Fertilization in the Rabbit

  • Michael G. O’Rand
  • Barbara S. Nikolajczyk


Discovered by the Phoenicians in ancient times, the rabbit has been bred in captivity for hundreds of years. In the monasteries of the 16th century, domestication of the rabbit (Oryctolagus) and hare (Lepus) led to the continued breeding of rabbits because of their ability to reproduce easily in leporaria (Fox, 1974). Today’s modern laboratory rabbit is a decendent of the European rabbit Oryctolagus cuniculus and now exists in dozens of different breeds, from the 15-lb Flemish giant to the 2 1/2h-lb. pound Polish white. Because of such a long history of domestication, evolutionary changes from the true wild type have undoubtedly occurred; nevertheless, researchers have continued to study the reproductive biology of the domestic rabbit for over 300 years. In fact, early observations on ovarian follicles, which later became known as “Graafian follicles,” were made in the rabbit by De Graaf in the late 17th century. For the next 200 years numerous investigators reinvestigated ovulation and early development in the rabbit, using the rabbit as a model for mammalian development because it is easily bred in captivity and ovulation is induced by coitus. By 1839, Barry had clearly established the time of ovulation as 10 hr after coitus, and he made the significant observation that the interaction of the spermatozoon with the egg was responsible for the development of the embryo.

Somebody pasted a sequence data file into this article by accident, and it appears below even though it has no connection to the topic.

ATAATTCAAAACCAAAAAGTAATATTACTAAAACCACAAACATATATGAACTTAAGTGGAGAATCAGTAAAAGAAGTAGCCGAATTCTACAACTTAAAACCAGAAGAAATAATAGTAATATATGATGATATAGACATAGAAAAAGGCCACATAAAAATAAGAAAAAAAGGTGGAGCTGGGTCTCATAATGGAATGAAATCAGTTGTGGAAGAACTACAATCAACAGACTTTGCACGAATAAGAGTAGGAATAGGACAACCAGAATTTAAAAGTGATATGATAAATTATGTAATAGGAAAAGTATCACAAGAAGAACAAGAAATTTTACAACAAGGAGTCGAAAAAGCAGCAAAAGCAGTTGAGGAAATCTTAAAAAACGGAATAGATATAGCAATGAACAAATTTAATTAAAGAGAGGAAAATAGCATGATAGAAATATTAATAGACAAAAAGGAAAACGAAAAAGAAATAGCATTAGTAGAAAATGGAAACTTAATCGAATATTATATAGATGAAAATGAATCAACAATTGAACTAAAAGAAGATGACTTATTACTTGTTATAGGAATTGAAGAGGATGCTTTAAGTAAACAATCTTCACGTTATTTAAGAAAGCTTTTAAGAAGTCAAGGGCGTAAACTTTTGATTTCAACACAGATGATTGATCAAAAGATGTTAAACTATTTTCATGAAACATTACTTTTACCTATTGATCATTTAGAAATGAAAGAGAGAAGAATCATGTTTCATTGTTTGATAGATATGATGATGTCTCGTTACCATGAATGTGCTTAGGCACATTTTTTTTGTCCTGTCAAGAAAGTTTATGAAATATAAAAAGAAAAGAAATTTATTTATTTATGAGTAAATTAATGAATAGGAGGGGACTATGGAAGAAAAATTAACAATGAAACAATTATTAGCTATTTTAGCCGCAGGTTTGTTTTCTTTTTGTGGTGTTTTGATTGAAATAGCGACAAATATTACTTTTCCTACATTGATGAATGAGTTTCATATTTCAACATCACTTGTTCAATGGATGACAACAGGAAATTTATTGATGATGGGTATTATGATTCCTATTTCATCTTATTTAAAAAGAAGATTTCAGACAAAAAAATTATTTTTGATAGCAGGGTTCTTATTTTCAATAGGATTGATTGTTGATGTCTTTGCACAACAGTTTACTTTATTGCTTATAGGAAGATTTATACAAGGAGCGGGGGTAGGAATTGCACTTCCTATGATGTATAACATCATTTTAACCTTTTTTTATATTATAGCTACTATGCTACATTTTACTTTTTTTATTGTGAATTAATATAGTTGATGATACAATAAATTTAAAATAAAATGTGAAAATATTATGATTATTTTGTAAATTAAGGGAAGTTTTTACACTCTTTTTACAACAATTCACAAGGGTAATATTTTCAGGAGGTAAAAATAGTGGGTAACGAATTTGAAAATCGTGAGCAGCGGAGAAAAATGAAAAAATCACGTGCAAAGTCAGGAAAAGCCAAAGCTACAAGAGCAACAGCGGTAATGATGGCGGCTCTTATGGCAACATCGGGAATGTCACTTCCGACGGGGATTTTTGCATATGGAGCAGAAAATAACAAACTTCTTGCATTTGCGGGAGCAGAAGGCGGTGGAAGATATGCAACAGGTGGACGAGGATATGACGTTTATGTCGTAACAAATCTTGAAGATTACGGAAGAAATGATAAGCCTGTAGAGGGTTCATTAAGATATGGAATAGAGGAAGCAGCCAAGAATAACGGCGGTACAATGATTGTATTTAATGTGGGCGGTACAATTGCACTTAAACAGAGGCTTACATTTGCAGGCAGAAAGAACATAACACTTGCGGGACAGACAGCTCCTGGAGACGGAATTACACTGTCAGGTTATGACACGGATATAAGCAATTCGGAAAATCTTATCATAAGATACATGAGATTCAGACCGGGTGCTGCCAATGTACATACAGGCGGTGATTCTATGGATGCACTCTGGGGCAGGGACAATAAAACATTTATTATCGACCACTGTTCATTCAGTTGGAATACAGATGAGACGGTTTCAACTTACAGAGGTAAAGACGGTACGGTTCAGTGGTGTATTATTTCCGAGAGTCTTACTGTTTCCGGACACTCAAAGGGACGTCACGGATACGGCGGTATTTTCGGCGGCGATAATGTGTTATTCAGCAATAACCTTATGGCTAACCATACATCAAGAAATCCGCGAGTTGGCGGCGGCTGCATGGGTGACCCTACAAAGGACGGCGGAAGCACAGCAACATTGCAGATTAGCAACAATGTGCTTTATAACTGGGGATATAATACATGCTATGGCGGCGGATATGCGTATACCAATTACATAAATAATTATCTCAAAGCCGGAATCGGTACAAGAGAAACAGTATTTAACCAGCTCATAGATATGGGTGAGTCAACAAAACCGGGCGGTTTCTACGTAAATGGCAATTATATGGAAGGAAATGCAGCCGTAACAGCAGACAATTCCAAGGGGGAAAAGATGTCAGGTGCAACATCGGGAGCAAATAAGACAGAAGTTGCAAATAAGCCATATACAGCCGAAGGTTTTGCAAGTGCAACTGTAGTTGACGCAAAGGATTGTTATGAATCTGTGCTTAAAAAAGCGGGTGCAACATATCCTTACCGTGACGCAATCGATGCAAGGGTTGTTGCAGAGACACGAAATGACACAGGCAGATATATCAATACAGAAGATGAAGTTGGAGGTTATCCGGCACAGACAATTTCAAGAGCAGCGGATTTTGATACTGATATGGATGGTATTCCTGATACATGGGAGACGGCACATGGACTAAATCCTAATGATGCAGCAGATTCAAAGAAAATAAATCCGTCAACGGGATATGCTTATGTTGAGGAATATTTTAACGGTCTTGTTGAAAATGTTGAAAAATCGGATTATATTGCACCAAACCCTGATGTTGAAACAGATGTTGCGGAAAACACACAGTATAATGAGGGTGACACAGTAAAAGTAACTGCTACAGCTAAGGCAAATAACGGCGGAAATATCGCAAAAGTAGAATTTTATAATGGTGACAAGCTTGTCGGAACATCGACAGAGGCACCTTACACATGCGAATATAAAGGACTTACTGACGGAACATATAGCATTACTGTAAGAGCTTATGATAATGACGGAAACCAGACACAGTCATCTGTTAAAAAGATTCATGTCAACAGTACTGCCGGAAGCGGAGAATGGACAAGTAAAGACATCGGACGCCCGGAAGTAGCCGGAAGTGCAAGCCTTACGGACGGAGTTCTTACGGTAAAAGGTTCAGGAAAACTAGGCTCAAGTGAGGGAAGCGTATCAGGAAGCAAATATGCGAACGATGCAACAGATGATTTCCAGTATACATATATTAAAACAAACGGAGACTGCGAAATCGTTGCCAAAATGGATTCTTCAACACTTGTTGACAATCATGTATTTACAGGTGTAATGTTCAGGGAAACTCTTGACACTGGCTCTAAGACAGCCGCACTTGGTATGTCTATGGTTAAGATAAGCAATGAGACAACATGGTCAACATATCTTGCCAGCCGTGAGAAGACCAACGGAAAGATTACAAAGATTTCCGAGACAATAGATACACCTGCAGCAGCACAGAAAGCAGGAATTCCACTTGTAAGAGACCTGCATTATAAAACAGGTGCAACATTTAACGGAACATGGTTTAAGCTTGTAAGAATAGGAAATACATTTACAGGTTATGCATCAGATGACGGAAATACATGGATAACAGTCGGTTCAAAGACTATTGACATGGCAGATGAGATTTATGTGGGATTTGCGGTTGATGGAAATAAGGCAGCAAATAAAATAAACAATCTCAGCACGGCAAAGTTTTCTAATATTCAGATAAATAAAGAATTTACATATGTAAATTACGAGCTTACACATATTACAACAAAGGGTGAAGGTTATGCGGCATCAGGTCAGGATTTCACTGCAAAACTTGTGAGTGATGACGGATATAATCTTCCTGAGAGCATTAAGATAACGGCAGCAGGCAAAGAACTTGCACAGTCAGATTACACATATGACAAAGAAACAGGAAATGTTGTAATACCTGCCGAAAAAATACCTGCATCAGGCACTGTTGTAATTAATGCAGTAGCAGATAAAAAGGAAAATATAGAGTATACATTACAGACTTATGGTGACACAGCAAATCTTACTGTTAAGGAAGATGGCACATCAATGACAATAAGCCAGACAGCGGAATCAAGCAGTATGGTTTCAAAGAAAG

Zona Pellucida Acrosome Reaction Female Reproductive Tract Epididymal Spermatozoon Cortical Granule 
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Copyright information

© Springer Science+Business Media New York 1991

Authors and Affiliations

  • Michael G. O’Rand
    • 1
  • Barbara S. Nikolajczyk
    • 1
  1. 1.Department of Cell Biology and AnatomyUniversity of North Carolina at Chapel HillChapel HillUSA

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